What are Examples of Employee Engagement?

What do engaged employees do?

We discuss engagement a lot … all the time, actually. The word, though, is an abstraction. What does engagement look like? What do engaged employees do and say? What behaviors demonstrate engagement? How can you identify engaged employees?

Today, we’re going back to the basics to bring the abstract to action. Certainly, specifics vary, depending on the organization, even within departments of the organization. But there are some clear behaviors and actions that engaged employees demonstrate.

What are examples of employee engagement? What can leaders do to build these traits at work?

1. Engaged employees understand their why. Engaged employees have a clear sense of purpose and how their work is a key piece of the organization’s mission. They discuss performance objectives and goals with their managers. They discuss their work with peers to make sure everyone is rowing in the same direction.
Strategy:
a. Publish organization mission and goals everywhere – on the website, posted on bulletin boards, in brochures. This messaging should reach everyone in the organization.
b. Discuss performance objectives with employees often.
c. Always keep the organization’s strategic goals and mission top of mind with the team, drawing a line between everyone’s job to these goals.
d. Meet one-on-one with employees to develop personal and professional goals.
e. Take a pulse survey to get a sense of what’s happening with the team.

2. Engaged employees show up. They get to work on time. At work, they are present, and working. They take fewer sick days because they are healthier. They work better, not necessarily longer.
Strategy:
a. Conduct an engagement survey.
b. Check with HR and get a clear picture of absenteeism. Absenteeism and increased sick days are a sign of disengagement. Then dig in to find out what’s happening.
c. Make sure the organization is complying with occupational health standards.
d. Ensure there are meaningful employee care benefits, making physical, financial, and mental wellness a priority.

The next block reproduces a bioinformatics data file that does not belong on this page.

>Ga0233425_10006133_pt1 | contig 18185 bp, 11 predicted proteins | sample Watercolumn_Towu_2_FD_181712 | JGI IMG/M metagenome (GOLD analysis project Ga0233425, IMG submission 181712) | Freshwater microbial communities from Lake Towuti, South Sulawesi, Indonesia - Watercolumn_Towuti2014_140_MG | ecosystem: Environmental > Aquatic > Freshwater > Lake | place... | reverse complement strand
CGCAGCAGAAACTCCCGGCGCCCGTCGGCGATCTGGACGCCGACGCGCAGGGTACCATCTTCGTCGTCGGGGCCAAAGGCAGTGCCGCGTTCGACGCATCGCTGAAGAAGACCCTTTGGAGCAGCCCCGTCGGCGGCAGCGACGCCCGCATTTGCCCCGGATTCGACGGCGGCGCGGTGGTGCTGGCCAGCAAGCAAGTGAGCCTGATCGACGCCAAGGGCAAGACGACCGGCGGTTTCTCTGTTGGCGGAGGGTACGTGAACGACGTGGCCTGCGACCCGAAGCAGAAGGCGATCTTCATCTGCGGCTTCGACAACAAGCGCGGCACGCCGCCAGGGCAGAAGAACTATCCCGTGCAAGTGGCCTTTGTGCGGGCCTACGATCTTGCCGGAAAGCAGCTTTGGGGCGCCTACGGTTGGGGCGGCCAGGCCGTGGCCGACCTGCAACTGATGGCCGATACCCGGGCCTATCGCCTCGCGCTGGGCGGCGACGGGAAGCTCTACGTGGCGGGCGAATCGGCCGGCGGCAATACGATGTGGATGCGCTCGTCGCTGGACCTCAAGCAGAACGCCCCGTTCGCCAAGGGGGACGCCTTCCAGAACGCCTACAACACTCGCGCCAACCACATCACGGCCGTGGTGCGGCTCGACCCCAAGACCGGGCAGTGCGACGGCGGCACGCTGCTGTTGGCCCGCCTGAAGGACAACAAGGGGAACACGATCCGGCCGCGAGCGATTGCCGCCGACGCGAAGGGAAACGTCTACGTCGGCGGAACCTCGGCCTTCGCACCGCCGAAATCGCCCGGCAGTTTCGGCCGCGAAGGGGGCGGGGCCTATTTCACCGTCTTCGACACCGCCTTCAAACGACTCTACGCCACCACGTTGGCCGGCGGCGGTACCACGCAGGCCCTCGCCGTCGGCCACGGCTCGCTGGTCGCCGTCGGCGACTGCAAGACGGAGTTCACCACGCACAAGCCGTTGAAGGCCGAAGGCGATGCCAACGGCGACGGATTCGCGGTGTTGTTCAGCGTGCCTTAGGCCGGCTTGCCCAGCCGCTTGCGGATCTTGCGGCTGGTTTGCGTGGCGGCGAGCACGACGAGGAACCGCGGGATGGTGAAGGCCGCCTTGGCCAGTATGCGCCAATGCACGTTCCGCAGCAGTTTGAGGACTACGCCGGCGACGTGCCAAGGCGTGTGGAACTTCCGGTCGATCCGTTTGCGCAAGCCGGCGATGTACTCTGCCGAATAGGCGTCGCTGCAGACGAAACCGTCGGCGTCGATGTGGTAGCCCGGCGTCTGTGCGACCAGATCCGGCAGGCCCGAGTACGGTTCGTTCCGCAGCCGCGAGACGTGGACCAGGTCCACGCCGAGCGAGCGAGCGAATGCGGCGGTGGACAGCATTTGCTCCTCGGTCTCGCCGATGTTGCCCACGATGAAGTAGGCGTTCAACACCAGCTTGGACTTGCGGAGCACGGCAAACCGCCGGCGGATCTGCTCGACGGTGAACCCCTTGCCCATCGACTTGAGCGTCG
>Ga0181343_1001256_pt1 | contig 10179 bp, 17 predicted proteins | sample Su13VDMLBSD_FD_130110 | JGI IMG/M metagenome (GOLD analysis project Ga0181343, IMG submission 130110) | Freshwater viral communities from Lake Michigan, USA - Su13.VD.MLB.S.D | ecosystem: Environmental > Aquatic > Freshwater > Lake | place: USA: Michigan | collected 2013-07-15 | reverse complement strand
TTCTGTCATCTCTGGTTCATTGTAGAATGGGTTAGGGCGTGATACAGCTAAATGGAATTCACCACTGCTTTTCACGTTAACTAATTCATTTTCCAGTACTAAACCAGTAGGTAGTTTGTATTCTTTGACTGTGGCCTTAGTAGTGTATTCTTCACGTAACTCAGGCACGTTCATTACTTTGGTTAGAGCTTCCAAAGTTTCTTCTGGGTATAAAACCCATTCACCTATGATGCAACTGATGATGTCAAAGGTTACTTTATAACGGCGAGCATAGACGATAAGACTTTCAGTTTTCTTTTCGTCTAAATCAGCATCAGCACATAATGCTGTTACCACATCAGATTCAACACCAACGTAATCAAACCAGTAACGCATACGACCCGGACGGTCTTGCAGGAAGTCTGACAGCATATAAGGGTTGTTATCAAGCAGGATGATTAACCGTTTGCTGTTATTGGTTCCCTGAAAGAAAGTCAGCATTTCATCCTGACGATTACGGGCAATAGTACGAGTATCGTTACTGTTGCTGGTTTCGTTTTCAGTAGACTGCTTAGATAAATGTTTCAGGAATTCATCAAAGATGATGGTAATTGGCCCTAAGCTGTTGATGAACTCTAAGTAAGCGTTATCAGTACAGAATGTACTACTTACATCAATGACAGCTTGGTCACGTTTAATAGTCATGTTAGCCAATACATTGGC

3. Engaged employees ask how. How can we do this better? How can we improve our processes? How can we attract a new market? They look at how their job specifically impacts the organization and ask how they can improve. They innovate and try new things.
Strategy:
a. Create a safe workplace environment where employees feel free, and excited, to share ideas.
b. Make innovation a core value.
c. Hire a diverse group of candidates to bring new perspectives and ideas to the table. Diversity leads to creativity, agility, and innovation.
d. Train employees on innovation and give them space and time to do it.

4. Engaged employees communicate with their peers and managers. They talk about the job. They congratulate coworkers for ideas and actions. They feel empowered to provide candid, respectful feedback to their managers and peers.
Strategy:
a. Provide employees with actionable, timely feedback on processes and behaviors. Poor communication is consistently one of management’s biggest failures.
b. Respond to conflict quickly, not allowing things to fester and grow.
c. Ask for feedback, making the communication multi-directional. Use one-on-one meetings, pulse surveys, anonymous suggestion boxes, and townhall meeting-style forums to keep communication open, honest, and respectful.
d. Model recognition in all its forms. Communicate how employees have specifically improved the workplace, whether through their collaboration with others, their positive behavior, innovation with processes and more. Say, “Thank you.” Show gratitude.

5. Engaged employees are emotionally committed. Engaged employees are committed to their organization, not a list of job tasks. They might stay late one day to help a coworker finish a presentation. They talk positively about work at work and outside of work. This is one of those hidden metrics of engagement, but it shows in how your employees act and interact with others.
Strategy:
a. Employees need rational commitment to step to emotional commitment. This means, the organization must provide an employee with financial, developmental, and professional support.
b. Offer a meaningful organization mission that employees can connect and commit to.
c. Develop a culture of accountability and trust. Employees need to trust that others are giving their best as well.
d. Alignment between an employee’s job and organization goals is critical.

Employee engagement is powerful. Think Lord of the Rings. There were loads of different factions with one shared goal. (Yes. We all know Sam should’ve just carried the ring that last few hundred yards, but we’ll let that slide.)

Certainly, the stakes aren’t this high, but considering your organization is the livelihood of many, don’t underestimate the need to make engagement a strategic priority. Success depends on emotional commitment, communication, a shared purpose, and showing up to get the job done.

Be on the lookout for engagement (or disengagement). It shows up in everything.



What are Examples of Employee Engagement?



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